I was talking with a credit union marketer a few days ago who wants to redesign his website, but he’s facing resistance internally because some of his senior managers and board members say, “All the new credit union website designs look the same right now. So, let’s wait for the next design trend to come along before we redesign our website. That way, we can be at the forefront, instead of behind the trend.”
“How do I respond to their concern?” he asked me. I told him, “In truth, design trends are irrelevant and sometimes even wrong.”
Right now, in the world of credit union website design, there’s a belief that being trendy is important, even essential. Many credit unions are eager to follow the latest and slickest design fad. In reality, it doesn’t matter what the credit union down the street is doing; paying attention to design trends is just keeping up with the Joneses.
What really matters is design data. In other words, you should design your website based on what actually attracts members and borrowers, instead of designing based on what every other credit union is doing. By designing with data, you can create a truly superior credit union website that gives trendy sites the People’s Elbow (courtesy of Dwayne Johnson). Below, I’ll tell you how you can get that data.
Source: The New Yorker
Is trendy the same thing as effective?
Whatever generation you grew up in, you probably got caught up in a trend or two. Perhaps you had a killer mullet at some point. Maybe you couldn’t resist those ultra-low-rise jeans, or maybe you still love belting your favorite boy band songs in the shower.
There’s nothing inherently wrong with trends, but if you follow them obsessively, you’ll end up with a goal that has a single result. If you try to be trendy, you’ll probably succeed—at being trendy.
For example, many credit unions currently use sliders (aka carousels) on their homepages. Sliders are used to promote various credit union products and services, moving across the screen as visitors peruse your homepage.
An example of a slider on americafirst.com
To some marketers, sliders might seem like a good idea, but the data is overwhelmingly against them. Typically, 1% of people (or even fewer) will ever bother to click a slide. Site visitors dislike sliders because they are confusing, distracting, and resemble ads.
Alternatively, data shows that you are much better served by featuring personalized or interactive content on your homepage, which increase engagement and keep visitors on your site.
Aren’t the real goals of your credit union website to get more members, deposits, and loan applications? To best achieve those real goals, you’ll need to be more than just trendy, because if you simply follow trends you can run into major pitfalls—like the pitfall of the slider trend. Instead, when you use to data to make design decisions, you end up with a website that’s both beautiful and achieves your goals.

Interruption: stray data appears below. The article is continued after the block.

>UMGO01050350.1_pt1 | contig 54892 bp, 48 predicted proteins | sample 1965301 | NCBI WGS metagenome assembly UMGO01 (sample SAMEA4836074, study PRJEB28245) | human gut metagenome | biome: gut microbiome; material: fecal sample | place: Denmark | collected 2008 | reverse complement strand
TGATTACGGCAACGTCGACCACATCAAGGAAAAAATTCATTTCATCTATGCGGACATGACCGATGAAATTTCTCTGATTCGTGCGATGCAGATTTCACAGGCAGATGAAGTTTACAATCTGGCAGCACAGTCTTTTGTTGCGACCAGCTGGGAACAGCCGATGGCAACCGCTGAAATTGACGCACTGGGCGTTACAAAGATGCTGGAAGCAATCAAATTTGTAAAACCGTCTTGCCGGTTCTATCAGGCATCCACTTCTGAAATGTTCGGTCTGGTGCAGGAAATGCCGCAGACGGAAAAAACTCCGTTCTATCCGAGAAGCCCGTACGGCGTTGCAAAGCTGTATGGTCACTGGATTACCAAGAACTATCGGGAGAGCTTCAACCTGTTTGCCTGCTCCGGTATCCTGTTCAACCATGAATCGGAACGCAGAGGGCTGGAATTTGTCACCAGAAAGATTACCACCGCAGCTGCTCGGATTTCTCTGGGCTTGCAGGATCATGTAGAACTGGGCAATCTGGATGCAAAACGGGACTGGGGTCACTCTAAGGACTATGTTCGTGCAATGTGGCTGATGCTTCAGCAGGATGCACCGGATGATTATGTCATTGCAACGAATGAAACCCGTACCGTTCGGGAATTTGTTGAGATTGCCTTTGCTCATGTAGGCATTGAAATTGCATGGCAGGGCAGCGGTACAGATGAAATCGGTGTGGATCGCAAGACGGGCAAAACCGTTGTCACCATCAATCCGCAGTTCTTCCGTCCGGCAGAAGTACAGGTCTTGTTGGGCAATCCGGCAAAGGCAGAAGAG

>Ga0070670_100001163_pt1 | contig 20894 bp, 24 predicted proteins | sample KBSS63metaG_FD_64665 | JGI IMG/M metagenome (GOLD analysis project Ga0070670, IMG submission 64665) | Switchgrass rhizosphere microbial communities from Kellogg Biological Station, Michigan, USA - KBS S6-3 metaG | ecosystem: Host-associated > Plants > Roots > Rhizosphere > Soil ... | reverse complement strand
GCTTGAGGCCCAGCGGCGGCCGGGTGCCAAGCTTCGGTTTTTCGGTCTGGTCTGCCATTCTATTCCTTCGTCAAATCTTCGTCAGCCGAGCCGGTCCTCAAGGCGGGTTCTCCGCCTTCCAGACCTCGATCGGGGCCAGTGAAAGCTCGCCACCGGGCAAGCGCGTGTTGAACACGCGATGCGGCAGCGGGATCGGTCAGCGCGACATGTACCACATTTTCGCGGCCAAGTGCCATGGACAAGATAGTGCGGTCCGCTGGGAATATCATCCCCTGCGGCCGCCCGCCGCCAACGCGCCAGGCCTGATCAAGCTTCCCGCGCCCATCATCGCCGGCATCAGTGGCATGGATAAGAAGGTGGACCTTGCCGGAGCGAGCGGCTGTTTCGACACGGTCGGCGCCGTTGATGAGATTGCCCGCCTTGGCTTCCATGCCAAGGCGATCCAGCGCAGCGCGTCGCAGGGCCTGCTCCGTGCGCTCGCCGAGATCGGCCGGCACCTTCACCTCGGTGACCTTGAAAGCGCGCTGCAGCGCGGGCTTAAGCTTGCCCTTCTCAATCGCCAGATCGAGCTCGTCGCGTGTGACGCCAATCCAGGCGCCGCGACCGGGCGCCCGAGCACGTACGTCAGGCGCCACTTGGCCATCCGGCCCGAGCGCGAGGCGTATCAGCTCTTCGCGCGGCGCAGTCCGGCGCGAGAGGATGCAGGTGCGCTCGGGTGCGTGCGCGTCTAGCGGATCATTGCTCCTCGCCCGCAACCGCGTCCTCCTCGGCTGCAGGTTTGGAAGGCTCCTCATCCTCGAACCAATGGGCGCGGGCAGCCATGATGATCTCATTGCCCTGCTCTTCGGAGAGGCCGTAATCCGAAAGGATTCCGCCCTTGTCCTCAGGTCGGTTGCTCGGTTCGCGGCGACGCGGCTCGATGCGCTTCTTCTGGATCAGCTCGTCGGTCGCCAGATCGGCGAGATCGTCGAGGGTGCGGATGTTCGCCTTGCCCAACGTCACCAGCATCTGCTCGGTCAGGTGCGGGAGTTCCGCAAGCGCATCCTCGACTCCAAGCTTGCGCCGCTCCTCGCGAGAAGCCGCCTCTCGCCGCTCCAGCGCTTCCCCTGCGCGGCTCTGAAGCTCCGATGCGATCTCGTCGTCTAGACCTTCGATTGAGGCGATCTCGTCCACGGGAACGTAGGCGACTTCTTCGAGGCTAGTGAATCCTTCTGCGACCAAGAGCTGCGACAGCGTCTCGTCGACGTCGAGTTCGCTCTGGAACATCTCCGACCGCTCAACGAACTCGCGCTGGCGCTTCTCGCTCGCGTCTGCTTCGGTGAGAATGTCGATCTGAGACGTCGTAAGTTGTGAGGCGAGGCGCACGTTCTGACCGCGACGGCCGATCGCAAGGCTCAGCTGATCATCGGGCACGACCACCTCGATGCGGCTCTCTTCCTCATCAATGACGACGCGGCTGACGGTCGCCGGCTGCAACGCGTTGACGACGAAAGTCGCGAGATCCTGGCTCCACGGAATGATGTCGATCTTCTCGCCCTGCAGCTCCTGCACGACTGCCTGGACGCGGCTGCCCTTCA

How to design with data
In order to design with data, you need to gather data. Fortunately, this is 2018 and you have thousands upon thousands of free resources at your fingertips.
When you’re searching for an answer to an important credit union website design question, such as “how should I set up my forms?” or “what CTA would work best on this page?” you might check Google for an answer. Instead of going with the advice of the first blog post in the search results, make sure the article backs up the suggestions it makes. Double check that there’s actual data behind the claims, instead of just vague supporting text.
We recommended using reputable, evidence-focused sites like GoodUI.org and nngroup.com to learn data-proven design patterns. Their websites are chock full of takeaways, and even include juicy details on experiment setups and certainty levels.
Detailed experiment data from GoodUI.org
You can also gather your own data by conducting tests and running analytics on your own credit union website design. Here are few research-focused resources to help you get started:
- A Beginner’s Guide To A/B Testing
- How to Make Your Credit Union’s Site Navigation Completely Intuitive
Going the extra mile to design with data is harder than following trends, but it’s incredibly rewarding in the long run. You’ll end up with a website that’s more engaging for your users and you’ll be a marketing rockstar.